! function. If you have CBAC available on your router, the inspection
! function is a better option to implement instead of Reflexive ACLs as it
! provides for tighter stateful control over traffic sessions. In this
! case, do not use the evaluate option in your inbound ACL. CBAC will
! automatically take care of this for you.
!
! *WARNING* Reflexive Access Lists and CBAC are CPU and memory intensive
! on your router. Make sure that your hardware is properly sized to
! support your volume of traffic.
!
! For further explanation of these services and port numbers please refer to
! documentation for the specific protocols.
!
evaluate alliptraffic

! If you will be implementing a firewall behind your outside edge router you
! can end the access-list at this point with...
!
permit ip any any

! If your router is your only firewall device and you need to host any inbound
! services behind your router do not use the above permit ip any any statement.
! The following config may help you out with some example setups. You will
! need to make sure you specifically define each service you need to provide
! access to from the Internet. If you have access to the IOS Firewall feature
! set you should use the ip inspect configuration to handle inbound access to
! services.
!
! Allow outside ftp sessions inbound
!
permit tcp any host <ftp server ip address> eq 21

! Allow ftp to work from inside your network (requires port 20 to be open
! for incoming data session)
!
permit tcp any eq 20 host <ftp client ip address or proxy server> gt 1024

! Allow auth/identd traffic for smtp mail and for other client apps
!
permit tcp any host <smtp server ip address> eq 113
permit tcp any host <proxy server ip address> eq 113

! Allow smtp traffic inbound to mail servers
!
permit tcp any host <smtp server ip address> eq smtp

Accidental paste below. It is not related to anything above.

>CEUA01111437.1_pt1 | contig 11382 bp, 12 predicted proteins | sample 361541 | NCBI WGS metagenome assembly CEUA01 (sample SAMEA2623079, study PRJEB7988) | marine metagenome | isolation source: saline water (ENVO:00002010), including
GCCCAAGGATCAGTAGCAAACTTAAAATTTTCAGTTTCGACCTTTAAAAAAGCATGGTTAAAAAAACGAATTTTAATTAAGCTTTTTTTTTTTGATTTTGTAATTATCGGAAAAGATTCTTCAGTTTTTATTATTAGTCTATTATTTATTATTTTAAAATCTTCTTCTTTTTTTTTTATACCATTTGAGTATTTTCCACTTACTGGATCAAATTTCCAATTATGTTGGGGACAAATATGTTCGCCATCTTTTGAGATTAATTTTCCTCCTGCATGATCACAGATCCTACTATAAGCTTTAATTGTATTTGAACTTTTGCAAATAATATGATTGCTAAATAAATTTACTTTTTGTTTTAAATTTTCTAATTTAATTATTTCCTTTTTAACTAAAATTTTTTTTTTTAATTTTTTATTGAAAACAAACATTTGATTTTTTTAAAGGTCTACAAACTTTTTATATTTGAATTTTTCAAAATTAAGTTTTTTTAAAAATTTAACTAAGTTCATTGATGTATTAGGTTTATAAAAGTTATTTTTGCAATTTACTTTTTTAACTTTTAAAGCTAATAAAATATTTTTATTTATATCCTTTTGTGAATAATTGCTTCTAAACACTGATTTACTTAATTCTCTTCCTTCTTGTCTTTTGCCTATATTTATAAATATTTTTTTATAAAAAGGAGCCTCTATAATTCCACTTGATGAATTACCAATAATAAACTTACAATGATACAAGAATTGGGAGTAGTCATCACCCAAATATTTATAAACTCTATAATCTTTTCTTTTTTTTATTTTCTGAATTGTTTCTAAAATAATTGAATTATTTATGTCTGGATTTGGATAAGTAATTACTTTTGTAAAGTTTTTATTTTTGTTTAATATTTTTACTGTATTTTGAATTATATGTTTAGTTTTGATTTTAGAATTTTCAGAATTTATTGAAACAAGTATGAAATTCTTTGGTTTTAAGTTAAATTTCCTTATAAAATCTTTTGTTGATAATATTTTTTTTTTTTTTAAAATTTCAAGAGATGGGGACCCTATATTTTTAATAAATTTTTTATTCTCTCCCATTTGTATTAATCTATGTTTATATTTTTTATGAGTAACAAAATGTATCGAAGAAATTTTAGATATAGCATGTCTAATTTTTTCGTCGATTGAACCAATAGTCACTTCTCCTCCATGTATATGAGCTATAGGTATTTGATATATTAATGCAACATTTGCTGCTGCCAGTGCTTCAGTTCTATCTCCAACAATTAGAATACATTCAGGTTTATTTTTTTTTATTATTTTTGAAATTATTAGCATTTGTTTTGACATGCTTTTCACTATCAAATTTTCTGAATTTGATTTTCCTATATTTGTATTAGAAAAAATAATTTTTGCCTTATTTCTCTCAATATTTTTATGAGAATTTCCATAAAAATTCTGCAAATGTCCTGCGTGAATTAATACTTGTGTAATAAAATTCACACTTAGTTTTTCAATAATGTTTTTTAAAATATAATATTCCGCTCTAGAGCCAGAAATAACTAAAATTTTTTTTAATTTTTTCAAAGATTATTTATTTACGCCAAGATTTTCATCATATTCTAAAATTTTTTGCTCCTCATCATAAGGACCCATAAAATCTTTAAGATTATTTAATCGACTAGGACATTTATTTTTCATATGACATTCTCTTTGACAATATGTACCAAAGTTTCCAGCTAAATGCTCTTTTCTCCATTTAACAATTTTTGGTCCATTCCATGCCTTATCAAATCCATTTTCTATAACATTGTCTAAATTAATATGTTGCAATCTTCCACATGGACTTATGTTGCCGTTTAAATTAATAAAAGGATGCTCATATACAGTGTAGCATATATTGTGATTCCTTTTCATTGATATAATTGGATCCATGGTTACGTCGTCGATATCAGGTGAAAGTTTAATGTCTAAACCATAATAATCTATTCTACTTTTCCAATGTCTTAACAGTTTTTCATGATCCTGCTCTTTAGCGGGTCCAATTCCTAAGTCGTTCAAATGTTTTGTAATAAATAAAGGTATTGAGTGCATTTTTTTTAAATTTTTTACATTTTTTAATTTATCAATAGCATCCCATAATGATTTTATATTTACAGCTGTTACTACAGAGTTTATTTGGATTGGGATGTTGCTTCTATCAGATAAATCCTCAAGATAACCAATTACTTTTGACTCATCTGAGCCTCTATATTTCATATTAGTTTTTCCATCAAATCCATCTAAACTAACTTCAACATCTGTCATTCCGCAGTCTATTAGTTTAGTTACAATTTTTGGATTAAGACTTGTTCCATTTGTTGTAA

! Allow http traffic inbound to all web servers
!
permit tcp any host <web server ip address> eq www

! Allow SSL traffic inbound to all SSL servers
!
permit tcp any host <ssl server ip address> eq 443

! Allow Microsoft PPTP/VPN sessions to connect inbound and log control channel
!
permit tcp any host <vpn server ip address> eq 1723 log-input
permit tcp any host <vpn server ip address> eq 1731
permit gre any host <vpn server ip address>

! Allow only certain remote addresses to perform tcp DNS transfers from
! specific DNS servers for secondary DNS service and log each connection
!
permit tcp host <external dns server ip address> host <dns server ip address> eq domain log-input

! Allow inbound client DNS requests to all DNS servers
!
permit udp any host <dns server ip address> eq domain

! Allow DNS resolution from the router's serial port for testing purposes
!
permit udp any eq 53 host <ip address of serial port>

! Allow only particular types of icmp packets inbound to
! maintain integrity of data flow and sanity and for troubleshooting etc.
!
permit icmp any <network address> <wildcard> net-unreachable
permit icmp any <network address> <wildcard> host-unreachable
permit icmp any <network address> <wildcard> port-unreachable
permit icmp any <network address> <wildcard> parameter-problem
permit icmp any <network address> <wildcard> packet-too-big
permit icmp any <network address> <wildcard> administratively-prohibited
permit icmp any <network address> <wildcard> source-quench
permit icmp any <network address> <wildcard> ttl-exceeded
permit icmp any <network address> <wildcard> echo-reply

! Deny all other ICMP explicitly so it isn't logged
!
deny icmp any any

! Deny all other ip traffic explicitly and log it.
!
deny   tcp any range 0 65535 any range 0 65535 log-input
deny   udp any range 0 65535 any range 0 65535 log-input
deny ip any any log-input

DISCLAIMER

No Warranty of any kind is expressed or implied with respect to the information contained in this document!

The information found here is compiled for the convenience of anyone looking for general guidelines and best practices for configuration based on my own professional experience, as well as industry standards.

Use this information at your own risk!

Scott S. 2007